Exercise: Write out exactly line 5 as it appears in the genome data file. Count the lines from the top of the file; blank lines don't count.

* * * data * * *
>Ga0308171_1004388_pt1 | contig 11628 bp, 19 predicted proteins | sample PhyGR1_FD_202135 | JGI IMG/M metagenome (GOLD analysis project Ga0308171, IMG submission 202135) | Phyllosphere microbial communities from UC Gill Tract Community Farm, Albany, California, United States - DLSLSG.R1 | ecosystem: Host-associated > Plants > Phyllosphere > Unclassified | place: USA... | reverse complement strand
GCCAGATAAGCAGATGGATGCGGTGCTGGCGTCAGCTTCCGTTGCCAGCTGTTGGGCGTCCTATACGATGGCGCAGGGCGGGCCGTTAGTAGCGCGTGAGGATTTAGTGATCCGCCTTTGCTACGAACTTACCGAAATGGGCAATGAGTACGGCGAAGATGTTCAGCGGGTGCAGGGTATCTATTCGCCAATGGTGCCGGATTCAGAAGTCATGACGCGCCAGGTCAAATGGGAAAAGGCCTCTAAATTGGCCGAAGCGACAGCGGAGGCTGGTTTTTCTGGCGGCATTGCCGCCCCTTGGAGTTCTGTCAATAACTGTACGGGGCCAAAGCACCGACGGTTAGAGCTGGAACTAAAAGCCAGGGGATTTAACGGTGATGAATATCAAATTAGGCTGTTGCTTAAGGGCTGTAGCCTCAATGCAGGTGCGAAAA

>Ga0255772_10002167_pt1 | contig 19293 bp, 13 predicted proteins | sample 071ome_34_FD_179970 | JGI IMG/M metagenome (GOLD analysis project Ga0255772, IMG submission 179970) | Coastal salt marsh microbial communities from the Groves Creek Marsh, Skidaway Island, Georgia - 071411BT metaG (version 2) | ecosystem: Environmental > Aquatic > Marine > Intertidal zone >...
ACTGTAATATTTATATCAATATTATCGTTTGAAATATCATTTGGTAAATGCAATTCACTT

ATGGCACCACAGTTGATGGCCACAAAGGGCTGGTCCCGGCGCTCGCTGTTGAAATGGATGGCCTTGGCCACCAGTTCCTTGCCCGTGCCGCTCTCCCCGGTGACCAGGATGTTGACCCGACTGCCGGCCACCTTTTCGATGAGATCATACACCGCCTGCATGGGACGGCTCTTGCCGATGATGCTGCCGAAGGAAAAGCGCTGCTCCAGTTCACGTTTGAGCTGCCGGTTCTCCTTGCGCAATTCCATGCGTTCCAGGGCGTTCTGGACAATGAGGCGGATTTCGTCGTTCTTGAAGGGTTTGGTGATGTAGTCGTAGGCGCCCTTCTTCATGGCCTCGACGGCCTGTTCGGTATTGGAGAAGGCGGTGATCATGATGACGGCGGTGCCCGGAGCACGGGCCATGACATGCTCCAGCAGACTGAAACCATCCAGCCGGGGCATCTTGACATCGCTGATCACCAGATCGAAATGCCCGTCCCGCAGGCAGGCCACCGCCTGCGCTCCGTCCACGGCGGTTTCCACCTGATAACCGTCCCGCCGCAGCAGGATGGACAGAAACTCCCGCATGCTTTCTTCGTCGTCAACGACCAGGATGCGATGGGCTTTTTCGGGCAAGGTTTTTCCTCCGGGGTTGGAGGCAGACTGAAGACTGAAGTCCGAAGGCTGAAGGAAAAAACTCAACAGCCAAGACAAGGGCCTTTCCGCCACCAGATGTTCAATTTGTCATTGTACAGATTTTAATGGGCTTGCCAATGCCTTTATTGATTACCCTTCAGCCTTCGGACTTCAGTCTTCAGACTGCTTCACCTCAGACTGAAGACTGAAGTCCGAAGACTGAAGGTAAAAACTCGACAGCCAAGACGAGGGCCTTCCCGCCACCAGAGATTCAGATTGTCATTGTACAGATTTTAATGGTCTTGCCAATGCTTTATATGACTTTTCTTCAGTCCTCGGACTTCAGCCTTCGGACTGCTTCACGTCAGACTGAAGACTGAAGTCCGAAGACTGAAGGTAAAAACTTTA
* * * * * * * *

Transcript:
ATGGCACCACAGTTGATGGCCACAAAGGGCTGGTCCCGGCGCTCGCTGTTGAAATGGATGGCCTTGGCCACCAGTTCCTTGCCCGTGCCGCTCTCCCCGGTGACCAGGATGTTGACCCGACTGCCGGCCACCTTTTCGATGAGATCATACACCGCCTGCATGGGACGGCTCTTGCCGATGATGCTGCCGAAGGAAAAGCGCTGCTCCAGTTCACGTTTGAGCTGCCGGTTCTCCTTGCGCAATTCCATGCGTTCCAGGGCGTTCTGGACAATGAGGCGGATTTCGTCGTTCTTGAAGGGTTTGGTGATGTAGTCGTAGGCGCCCTTCTTCATGGCCTCGACGGCCTGTTCGGTATTGGAGAAGGCGGTGATCATGATGACGGCGGTGCCCGGAGCACGGGCCATGACATGCTCCAGCAGACTGAAACCATCCAGCCGGGGCATCTTGACATCGCTGATCACCAGATCGAAATGCCCGTCCCGCAGGCAGGCCACCGCCTGCGCTCCGTCCACGGCGGTTTCCACCTGATAACCGTCCCGCCGCAGCAGGATGGACAGAAACTCCCGCATGCTTTCTTCGTCGTCAACGACCAGGATGCGATGGGCTTTTTCGGGCAAGGTTTTTCCTCCGGGGTTGGAGGCAGACTGAAGACTGAAGTCCGAAGGCTGAAGGAAAAAACTCAACAGCCAAGACAAGGGCCTTTCCGCCACCAGATGTTCAATTTGTCATTGTACAGATTTTAATGGGCTTGCCAATGCCTTTATTGATTACCCTTCAGCCTTCGGACTTCAGTCTTCAGACTGCTTCACCTCAGACTGAAGACTGAAGTCCGAAGACTGAAGGTAAAAACTCGACAGCCAAGACGAGGGCCTTCCCGCCACCAGAGATTCAGATTGTCATTGTACAGATTTTAATGGTCTTGCCAATGCTTTATATGACTTTTCTTCAGTCCTCGGACTTCAGCCTTCGGACTGCTTCACGTCAGACTGAAGACTGAAGTCCGAAGACTGAAGGTAAAAACTTTA